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For University of Tennessee, Knoxville graduate student Harrison Huaqing Pang, video production is both a science and an art.

Pang, who is graduating this month with a Master of Fine Arts degree from the School of Art, specializes in video art installations, using the training and experience he received as a broadcasting technician and videographer for the Associated Press.

Pang worked in the AP bureau in Beijing, China, both before and during the 2008 Summer Olympics, shooting and editing video and transmitting it via satellite to the world.

“It was quite an extraordinary experience,” Pang said. “The AP, as well as all other major media, had done a lot of advance planning for covering the Olympics, so I had been part of that planning. Even though I had already quit the AP and come to UT, I went back and helped with coordinating satellite uplinks during the Beijing Olympics.”

Prior to working at the AP, Pang graduated from the Communication University of China with a bachelor’s degree in digital art with a concentration in digital video technology. He came to UT in 2007 with his wife, Rachel, so they could both attend graduate school. After he arrived, he began to explore the artistic value of video production.

“Even though I was heavily involved in the technical engineering aspects of television production, I have always kept an interest in the aesthetic value of video as a medium of artistic expression,” Pang said. “So I decided to pursue an advanced degree from the beginning. I could have studied mass communication, but I decided to pursue a fine arts degree here at UT instead.”

Pang said the two fields use the same video production technology, but instead of the broad scope of mass communication, he wanted to explore “the focused, narrow personal expression that comes with art.”

As a graduate teaching associate in the School of Art, Pang taught undergraduate classes in video and cinema as art as well as establishing a digital image inventory for the school.

He and Rachel, who works in the Department of Chemistry, have produced videos for the College of Agricultural Sciences and Natural Resources and the College of Communication and Information. Away from the university, Pang organized four Handheld Film Festivals at the Downtown West Regal Cinema in Knoxville for students to showcase their pieces. He also has displayed his video installation work and photography at UT’s Ewing Gallery on campus and Gallery 1010 in downtown Knoxville.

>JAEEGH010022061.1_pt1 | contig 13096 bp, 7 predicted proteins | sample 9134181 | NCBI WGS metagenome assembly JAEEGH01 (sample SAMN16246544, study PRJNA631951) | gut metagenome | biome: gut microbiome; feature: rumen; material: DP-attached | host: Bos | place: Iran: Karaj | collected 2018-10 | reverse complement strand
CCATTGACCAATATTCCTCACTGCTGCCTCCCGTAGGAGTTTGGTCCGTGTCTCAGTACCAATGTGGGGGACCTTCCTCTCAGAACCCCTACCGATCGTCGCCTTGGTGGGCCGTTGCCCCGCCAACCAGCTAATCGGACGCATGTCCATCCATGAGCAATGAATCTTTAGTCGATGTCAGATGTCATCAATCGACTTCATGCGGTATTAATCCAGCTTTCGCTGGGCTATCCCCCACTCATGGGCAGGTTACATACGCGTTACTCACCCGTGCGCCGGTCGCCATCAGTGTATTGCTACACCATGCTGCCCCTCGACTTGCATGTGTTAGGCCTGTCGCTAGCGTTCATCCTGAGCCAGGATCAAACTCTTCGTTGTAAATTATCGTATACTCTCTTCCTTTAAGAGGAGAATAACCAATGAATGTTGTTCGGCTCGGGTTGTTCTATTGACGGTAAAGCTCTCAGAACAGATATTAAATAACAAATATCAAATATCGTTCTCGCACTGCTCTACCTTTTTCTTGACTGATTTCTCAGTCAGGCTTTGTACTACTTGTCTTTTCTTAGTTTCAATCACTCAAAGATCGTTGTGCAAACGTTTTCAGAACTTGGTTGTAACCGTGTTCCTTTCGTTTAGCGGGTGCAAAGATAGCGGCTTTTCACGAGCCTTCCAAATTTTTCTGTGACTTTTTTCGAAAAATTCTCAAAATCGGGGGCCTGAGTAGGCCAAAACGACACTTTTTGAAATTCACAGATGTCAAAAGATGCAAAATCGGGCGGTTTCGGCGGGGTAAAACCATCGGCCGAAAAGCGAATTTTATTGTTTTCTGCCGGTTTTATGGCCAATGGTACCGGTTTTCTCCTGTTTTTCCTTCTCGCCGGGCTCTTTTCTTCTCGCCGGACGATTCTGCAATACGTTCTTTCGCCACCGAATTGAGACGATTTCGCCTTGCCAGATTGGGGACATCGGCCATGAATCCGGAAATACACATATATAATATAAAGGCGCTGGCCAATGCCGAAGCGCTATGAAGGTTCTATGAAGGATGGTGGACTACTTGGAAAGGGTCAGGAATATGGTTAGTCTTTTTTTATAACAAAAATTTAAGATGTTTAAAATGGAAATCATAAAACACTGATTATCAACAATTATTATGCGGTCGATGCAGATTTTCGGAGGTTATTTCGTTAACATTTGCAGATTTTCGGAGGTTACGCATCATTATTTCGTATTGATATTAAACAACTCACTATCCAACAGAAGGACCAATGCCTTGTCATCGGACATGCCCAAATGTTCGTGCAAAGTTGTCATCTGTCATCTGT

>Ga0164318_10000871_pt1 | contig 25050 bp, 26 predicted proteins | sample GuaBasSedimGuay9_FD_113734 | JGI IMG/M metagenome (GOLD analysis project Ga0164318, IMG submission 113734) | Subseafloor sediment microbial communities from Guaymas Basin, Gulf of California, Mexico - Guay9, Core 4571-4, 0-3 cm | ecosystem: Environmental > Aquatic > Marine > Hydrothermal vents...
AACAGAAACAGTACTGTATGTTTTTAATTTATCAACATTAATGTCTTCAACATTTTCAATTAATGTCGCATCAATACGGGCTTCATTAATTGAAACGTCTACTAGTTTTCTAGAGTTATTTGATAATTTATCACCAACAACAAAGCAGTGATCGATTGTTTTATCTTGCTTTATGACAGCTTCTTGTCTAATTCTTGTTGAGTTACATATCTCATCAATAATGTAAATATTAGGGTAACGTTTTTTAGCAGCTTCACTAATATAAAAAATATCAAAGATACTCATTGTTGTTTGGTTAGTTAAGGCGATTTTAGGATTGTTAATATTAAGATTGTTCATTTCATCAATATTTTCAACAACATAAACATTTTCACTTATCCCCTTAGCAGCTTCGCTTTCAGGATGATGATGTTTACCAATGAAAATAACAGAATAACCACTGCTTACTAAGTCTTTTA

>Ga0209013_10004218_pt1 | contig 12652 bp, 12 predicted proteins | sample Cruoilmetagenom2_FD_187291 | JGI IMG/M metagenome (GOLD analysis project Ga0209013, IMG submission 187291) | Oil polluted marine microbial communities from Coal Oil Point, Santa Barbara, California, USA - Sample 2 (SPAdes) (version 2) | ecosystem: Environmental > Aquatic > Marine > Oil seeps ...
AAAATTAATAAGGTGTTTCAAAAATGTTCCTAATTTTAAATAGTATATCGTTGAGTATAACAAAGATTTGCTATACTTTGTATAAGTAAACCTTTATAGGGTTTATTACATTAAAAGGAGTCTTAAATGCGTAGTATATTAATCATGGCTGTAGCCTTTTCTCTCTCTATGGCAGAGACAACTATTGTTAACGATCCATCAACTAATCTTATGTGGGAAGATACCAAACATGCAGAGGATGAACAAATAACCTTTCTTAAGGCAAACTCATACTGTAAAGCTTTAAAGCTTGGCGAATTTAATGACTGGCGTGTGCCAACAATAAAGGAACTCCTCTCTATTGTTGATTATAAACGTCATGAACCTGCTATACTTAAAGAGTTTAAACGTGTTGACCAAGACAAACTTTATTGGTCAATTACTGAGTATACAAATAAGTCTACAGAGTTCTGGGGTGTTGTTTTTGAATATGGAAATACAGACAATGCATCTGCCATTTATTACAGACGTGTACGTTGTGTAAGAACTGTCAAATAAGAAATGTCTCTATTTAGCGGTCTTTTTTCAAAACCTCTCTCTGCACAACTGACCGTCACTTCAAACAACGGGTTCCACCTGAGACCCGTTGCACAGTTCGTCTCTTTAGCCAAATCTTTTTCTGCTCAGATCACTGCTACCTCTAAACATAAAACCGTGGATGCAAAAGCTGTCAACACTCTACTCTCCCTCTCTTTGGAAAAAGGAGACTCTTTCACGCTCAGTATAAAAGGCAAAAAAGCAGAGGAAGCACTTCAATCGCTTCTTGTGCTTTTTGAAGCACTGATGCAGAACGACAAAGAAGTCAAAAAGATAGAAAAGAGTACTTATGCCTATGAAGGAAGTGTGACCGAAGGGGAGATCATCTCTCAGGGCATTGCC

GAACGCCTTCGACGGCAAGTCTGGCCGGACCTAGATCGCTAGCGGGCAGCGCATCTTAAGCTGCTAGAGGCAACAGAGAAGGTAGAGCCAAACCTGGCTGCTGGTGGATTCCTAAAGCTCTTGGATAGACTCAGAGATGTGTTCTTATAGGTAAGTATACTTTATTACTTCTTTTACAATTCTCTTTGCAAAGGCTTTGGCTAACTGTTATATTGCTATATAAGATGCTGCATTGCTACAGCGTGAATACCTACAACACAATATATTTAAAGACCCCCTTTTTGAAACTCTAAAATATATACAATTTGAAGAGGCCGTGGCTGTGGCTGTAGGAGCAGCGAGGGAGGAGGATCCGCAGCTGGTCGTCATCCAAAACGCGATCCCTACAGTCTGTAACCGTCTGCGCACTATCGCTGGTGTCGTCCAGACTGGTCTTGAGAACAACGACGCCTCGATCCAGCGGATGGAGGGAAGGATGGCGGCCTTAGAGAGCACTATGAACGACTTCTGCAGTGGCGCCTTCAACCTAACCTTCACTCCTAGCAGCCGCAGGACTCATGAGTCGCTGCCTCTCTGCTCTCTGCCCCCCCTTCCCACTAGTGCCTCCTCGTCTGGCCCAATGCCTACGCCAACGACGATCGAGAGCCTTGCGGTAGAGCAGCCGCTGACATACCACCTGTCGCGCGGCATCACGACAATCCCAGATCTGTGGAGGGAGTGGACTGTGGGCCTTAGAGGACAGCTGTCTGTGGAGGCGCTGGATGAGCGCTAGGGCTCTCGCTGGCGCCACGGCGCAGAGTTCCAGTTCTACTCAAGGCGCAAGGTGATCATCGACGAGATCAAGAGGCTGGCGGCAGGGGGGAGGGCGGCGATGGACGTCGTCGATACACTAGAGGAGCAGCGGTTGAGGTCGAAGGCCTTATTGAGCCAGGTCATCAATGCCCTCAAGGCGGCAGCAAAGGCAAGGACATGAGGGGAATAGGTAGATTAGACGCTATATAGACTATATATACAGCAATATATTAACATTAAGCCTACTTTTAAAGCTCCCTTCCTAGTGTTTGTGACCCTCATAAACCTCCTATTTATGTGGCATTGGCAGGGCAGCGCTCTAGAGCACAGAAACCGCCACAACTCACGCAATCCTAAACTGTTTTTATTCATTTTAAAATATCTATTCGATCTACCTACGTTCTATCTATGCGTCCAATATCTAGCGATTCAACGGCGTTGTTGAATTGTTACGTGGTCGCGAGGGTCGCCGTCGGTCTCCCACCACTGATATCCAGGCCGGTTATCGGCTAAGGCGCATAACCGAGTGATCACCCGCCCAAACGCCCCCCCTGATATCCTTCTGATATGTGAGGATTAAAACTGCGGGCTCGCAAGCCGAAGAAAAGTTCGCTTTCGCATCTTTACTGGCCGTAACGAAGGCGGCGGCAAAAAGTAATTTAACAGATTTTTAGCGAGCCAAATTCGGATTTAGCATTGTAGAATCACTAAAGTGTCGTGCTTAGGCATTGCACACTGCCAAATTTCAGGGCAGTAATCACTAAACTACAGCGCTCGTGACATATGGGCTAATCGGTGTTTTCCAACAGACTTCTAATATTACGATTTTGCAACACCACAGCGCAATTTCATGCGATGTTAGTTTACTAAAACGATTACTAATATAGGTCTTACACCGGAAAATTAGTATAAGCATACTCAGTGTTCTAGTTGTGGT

Pang’s MFA thesis show, “Samsara,” features a video projected onto a collection of screens arranged like the traditional Tai Chi symbol of a circle surrounded by eight rectangles. “Samsara” is Sanskrit for the cycle of birth, death and rebirth within Buddhism and Hinduism, and refers to the common human experience of passing through the big and small pains and sufferings of life. The nine-minute video includes images of Pang, his wife, scenes from Knoxville and archival footage from China.

“This piece expresses my concerns about all the things that happen around me,” he said. “There’s happiness, there’s sadness, there’s agony in life, and I wanted to express that through the representation of Tai Chi, a traditional symbol in China for many thousands of years.”

Pang said he’s open to any professional or artistic opportunities he can find after graduation, but he hopes to be able to stay in the area.

“I love Knoxville,” he said. “Coming from a big city like Beijing, there is a huge difference. Knoxville is small in comparison and can be uneventful from a journalism perspective, but I find peace here, and that is important.”

View more examples of Pang’s art at http://www.harrisonpang.com/.

C O N T A C T :

Harrison Pang (hpang@utk.edu)

Rachel Rui (865-974-3141, jrui@utk.edu)

Charles Primm  (865-974-5180, charles.primm@tennessee.edu)